Angular components are a powerful way to develop web applications. And there are so many helpful npm packages out there, which solve many of the intricate problems. But very often customers will not be happy with the standard solution out of the box. And so the question comes up how to gracefully extend existing 3rd party components.
Although I use Angular as an example of choice here, similar concepts will exist for other component frameworks.
Overview of approaches
- Copy it and adapt to your needs
- Wrap 3rd-party component
- Extend 3rd-party component
Copy and adapt
This is the approach, I have seen most often. That is the only reason why I have put it up front. It is not advisable, for a variety of reasons.
- You get duplicate code in your project, code that you don’t understand and don’t want to maintain.
- You are bound to a particular version and can’t profit from version updates.
- It is very difficult for people in the future to see the separation between the original component and your adaptations.
That approach works fine in most circumstances. Especially when you create your own component library with custom data types, creating a wrapper component is a good idea, as it abstracts away the implementation details and provides a defined interface. You can also change the inner components with some effort.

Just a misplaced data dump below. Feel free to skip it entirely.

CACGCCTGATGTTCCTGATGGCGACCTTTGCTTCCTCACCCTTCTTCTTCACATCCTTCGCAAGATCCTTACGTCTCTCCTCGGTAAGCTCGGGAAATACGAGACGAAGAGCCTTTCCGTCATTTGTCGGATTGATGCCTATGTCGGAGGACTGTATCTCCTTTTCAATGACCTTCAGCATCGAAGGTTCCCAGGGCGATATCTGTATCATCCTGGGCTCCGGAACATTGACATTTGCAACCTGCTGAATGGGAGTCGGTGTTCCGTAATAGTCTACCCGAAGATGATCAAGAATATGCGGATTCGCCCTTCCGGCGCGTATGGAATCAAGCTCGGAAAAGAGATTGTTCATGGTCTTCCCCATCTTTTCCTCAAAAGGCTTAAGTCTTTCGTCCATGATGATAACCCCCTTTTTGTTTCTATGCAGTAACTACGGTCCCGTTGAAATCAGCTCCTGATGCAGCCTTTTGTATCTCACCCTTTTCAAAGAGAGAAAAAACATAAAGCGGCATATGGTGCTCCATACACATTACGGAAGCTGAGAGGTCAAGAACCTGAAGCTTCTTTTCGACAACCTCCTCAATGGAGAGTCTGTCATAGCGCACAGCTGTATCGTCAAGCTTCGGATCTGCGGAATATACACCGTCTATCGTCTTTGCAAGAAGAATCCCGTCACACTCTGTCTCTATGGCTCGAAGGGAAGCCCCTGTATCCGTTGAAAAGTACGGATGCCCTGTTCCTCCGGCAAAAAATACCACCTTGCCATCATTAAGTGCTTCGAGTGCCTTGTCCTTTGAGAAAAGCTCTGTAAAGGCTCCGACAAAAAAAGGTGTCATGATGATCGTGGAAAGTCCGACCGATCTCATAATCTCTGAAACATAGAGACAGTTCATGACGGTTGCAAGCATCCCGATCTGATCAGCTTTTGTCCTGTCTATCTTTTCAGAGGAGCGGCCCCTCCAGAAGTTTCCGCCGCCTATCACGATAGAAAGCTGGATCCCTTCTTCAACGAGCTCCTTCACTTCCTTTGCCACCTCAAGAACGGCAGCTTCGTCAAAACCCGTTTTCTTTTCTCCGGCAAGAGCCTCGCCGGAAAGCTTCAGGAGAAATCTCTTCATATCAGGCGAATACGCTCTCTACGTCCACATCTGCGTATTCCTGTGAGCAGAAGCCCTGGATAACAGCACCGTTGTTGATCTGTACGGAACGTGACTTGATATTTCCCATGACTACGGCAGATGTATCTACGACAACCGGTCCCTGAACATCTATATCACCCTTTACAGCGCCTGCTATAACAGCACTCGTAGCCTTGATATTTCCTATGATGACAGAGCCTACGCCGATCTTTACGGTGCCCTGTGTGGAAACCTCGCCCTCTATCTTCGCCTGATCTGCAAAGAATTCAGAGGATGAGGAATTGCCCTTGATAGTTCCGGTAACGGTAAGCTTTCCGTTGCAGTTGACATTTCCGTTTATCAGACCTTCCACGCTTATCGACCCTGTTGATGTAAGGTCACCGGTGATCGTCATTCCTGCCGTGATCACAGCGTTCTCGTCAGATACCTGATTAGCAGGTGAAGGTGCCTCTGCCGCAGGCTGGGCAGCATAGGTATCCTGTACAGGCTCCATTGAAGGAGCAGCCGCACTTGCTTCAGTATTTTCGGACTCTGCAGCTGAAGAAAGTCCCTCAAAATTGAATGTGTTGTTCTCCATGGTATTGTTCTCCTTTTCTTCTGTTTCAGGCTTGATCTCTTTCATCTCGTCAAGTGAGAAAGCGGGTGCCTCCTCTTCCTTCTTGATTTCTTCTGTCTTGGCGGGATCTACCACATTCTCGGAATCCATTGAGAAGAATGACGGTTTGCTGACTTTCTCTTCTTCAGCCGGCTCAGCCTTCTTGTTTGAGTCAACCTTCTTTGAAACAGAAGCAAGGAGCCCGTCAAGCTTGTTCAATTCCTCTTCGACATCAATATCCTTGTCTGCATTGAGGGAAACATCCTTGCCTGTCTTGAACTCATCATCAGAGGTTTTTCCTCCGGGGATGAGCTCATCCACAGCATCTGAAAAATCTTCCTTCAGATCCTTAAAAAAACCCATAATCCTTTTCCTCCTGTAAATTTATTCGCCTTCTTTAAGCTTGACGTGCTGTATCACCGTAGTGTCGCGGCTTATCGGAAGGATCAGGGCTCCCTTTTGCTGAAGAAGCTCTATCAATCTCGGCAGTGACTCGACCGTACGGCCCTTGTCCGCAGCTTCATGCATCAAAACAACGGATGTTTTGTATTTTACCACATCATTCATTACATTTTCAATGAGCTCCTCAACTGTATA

This example defines our MyMultiSelectComponent and uses internally a 3rd-party component.
Extend existing component
This is a very elegant solution which should be used for most copy/adapt cases. You can extend existing components, add additional features, extend callbacks. I have used this in a recent project for chart features, which were not provided by the original library (ngx-charts).
We define our component MyBarVerticalComponent which extends BarVerticalComponent from ngx-charts. Note that update() is an existing function in the original component (line 124 in the source file), which we overwrite. However, we call the original function with super.update() and add our logic afterwards.
Please note that you need to define everything in the @Component decorator, including the template. You can’t inherit the template. You can only extend the class itself. But in most cases, you need to update the template anyways when implementing the new features.